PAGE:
Now the MS fanboys don't think this is a big deal . 9 patches for Windows and Internet Explorer plus three more for Microsoft Office . The fanboys claim that this isn't an issue . I wonder how long these bugs have been in the wild now ? If anything , I'm sure we will be seeing more of these bumper patches every month now . It's not the end of the summer yet and look at all these patches arriving at my kids XP machine .
    • Translation

      I wish all those MS users would come thundering over to OS X, and then we'd have the demographics and the marketing clout, and we'd be the big man on the block. I hate sitting in obscurity.
      Beyond the Vista, A Leopard is starving
      • You are funny .

        If anything I wish MS users to remain MS users . You translated incorrectly . Wanna try again ? Maybe this time you will get a cigar ,,,
        • Makes sense to me.

          If everyone went to Apple, then all the apple users would complain about all the security holes in the OS.
      • Absolutely LOVE the sig line!!!

        Still laughing... Starving Leppard Buwahahahahahahaha
      • Be carefull of what you wish for

        If that were to happen then Apple would be releasing all those patches each month.
    • And OS X had, oh yeah 50!!!!!

      Your a sad little clown.
    • Stalk this...

      "Apple has issued a mega-update with patches for 25 new security vulnerabilities affecting Mac OS X users.This is the fourth update (89th security patch) issued by Apple in 2007."

      89, yes, your read it right 89!!!

      My gawd, is there any of the original code even there? The name Apple and the word security should never be used in the same sentence!
  • 14 documented software vulnerabilities

    Microsoft explains the three bugs:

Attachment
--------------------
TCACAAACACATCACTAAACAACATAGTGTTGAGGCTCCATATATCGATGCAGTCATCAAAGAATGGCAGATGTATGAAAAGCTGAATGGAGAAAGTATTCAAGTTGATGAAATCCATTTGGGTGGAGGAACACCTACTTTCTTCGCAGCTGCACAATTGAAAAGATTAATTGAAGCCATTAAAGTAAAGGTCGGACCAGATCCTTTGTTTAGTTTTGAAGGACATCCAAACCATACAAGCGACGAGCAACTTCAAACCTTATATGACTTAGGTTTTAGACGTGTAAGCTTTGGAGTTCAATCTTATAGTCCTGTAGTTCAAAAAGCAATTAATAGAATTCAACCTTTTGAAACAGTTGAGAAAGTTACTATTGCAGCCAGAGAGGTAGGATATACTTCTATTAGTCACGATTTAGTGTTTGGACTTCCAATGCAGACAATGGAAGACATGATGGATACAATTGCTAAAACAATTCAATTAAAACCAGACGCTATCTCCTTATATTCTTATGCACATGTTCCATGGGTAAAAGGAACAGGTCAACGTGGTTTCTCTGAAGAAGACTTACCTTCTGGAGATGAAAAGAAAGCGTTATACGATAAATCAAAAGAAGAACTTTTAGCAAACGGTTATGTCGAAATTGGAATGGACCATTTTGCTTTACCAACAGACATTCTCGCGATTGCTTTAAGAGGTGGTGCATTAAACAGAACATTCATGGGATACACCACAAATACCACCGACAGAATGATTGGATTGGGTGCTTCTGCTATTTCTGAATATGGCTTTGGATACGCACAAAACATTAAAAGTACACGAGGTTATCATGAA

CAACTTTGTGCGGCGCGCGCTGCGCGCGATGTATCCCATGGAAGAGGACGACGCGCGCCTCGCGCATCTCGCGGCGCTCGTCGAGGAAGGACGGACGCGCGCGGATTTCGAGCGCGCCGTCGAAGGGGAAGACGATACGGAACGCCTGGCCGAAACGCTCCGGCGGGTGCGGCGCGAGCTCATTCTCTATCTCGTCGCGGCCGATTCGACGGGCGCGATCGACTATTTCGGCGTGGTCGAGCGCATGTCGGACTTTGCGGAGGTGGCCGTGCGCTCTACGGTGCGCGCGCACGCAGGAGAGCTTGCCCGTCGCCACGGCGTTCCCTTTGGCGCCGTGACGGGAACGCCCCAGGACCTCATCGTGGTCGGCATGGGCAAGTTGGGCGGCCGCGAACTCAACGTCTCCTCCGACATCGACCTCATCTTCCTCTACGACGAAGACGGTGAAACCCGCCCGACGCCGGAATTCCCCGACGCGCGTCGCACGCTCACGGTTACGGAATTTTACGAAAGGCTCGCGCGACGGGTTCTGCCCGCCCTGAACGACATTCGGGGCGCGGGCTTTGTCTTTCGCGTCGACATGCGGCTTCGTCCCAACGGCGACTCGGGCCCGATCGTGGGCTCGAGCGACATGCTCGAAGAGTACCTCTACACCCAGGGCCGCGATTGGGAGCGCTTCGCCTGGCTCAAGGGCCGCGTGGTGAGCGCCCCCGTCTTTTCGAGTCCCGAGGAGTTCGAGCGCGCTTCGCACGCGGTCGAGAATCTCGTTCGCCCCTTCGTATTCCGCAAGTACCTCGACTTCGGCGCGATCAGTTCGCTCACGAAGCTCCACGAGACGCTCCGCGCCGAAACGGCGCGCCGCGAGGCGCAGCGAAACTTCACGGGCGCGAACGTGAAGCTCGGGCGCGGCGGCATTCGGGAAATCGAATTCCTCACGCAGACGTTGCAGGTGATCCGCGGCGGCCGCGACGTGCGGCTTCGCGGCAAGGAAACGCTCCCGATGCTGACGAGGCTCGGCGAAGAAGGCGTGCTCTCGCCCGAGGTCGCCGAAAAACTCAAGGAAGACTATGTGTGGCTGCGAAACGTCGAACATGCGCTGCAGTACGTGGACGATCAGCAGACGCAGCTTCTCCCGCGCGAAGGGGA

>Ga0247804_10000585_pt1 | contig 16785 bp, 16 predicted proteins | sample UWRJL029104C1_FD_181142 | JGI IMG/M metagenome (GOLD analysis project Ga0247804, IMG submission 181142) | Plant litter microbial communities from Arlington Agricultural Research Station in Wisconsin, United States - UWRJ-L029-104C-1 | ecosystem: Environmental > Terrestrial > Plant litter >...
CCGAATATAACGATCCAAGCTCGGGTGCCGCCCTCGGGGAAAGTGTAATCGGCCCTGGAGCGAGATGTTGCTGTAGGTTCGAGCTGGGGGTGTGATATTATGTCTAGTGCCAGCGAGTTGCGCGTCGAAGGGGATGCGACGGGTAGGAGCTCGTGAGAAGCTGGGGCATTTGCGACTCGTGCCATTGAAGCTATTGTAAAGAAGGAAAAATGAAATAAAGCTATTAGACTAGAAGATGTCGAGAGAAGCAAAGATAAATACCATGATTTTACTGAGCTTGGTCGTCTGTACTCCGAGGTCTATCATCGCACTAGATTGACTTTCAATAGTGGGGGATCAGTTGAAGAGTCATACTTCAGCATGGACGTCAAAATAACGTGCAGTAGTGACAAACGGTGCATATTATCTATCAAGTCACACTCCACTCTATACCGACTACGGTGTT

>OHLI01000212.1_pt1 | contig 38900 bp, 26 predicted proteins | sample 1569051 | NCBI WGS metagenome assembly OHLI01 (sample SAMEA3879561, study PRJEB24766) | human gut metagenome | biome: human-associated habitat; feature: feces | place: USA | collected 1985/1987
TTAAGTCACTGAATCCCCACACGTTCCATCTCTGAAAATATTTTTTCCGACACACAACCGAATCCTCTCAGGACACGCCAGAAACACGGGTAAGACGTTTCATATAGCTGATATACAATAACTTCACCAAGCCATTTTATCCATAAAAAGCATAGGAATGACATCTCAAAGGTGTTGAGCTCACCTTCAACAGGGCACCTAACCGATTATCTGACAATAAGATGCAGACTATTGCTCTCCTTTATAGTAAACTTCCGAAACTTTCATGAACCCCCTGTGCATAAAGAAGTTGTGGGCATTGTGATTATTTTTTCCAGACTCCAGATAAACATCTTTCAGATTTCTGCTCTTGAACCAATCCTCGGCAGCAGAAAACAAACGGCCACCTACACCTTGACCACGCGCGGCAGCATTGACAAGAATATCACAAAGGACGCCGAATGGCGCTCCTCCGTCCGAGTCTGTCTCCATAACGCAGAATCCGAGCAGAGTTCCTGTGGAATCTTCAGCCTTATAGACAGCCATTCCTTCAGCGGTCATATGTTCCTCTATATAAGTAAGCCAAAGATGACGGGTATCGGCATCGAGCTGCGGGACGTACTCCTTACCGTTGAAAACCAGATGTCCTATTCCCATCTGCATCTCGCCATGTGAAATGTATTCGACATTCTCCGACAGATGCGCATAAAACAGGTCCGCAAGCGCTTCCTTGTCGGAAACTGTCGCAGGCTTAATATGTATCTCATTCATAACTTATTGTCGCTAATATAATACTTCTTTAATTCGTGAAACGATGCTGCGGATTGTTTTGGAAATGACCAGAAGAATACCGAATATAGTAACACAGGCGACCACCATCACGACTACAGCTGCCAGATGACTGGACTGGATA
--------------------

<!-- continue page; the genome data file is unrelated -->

Blah blah bla-bla blah blah blah blah

    The other three bulletins cover:
    Blah bla-bla-blah blah blah blah


    Now get ready for the next bunch!
    Ole Man
    • And your OS of choice is bug free?

      Understand? Didn't think so.
      • Try 50 in one shot!

        No kidding
      • Why is it ok...

        for any OS to have so many security bugs? Some will tell you "it's inevitable, all software has bugs". There's nothing quite like setting the bar so low as to effectively have no bar to begin with to spur big business into fixing what's broke. There is literally no reason for Microsoft to take security seriously as long as they've got great constant cashflow. The software business really is worse than the airline business. Might as well farm out everything to India since we can get the same bugs for a fraction of the cost.
        • OS?

          I just scanned the fixes, but only saw 3 that were the OS. Oh wait, that's right, when it's a MS bug fix, applications are part of the OS. When it's a Macintosh or Linux application or utility fix, the problem is in the app. :rolleyes:
          • Every time I here that there's a fix out...

            for SAMBA or OO or any of the other third party applications that get distributed with Linux, it's a Linux problem. You have a problem with the same analogy, too bad.
          • You can thank Microsoft for that.

            Remember it was Microsoft that made the claim that ie, media player, etc. etc. were
            an integral part of the OS. The claims were made (by Microsoft) that removing these
            apps would damage the OS. Also of note; Wasn't it Microsoft that said they don't list
            all the flaws, in an effort to keep the crackers from exploiting them? So if the
            "update" is more than 14 actual patches (remember Microsoft does a lot of "silent"
            fixes). There is something to be said about the flaw count.
          • Let me see

            Hmm - IE is shipped with the OS. Ie can not be removed from the OS and have it still run. Not the OS? In the same manner, you could reasonably count Firefox problems as a problem with (for example) Ubuntu for the same reason. The objection is to counting things that can be removed without penalty as OS flaws.

            If your eyes have stopped rolling - care to recount?

            Of course, flaw counts aren't much of an indicator of anything beyond showing that somebody cares, and is trying to fix potential (and sometimes actual) problems. Mostly one should read these to determine (after reading about what's affected, and waiting to see what problems (if any) the fix introduces) whether or not to allow the updates to take place. In my case, none of these need to be fixed, as I wouldn't let MS have internet access anyway... :)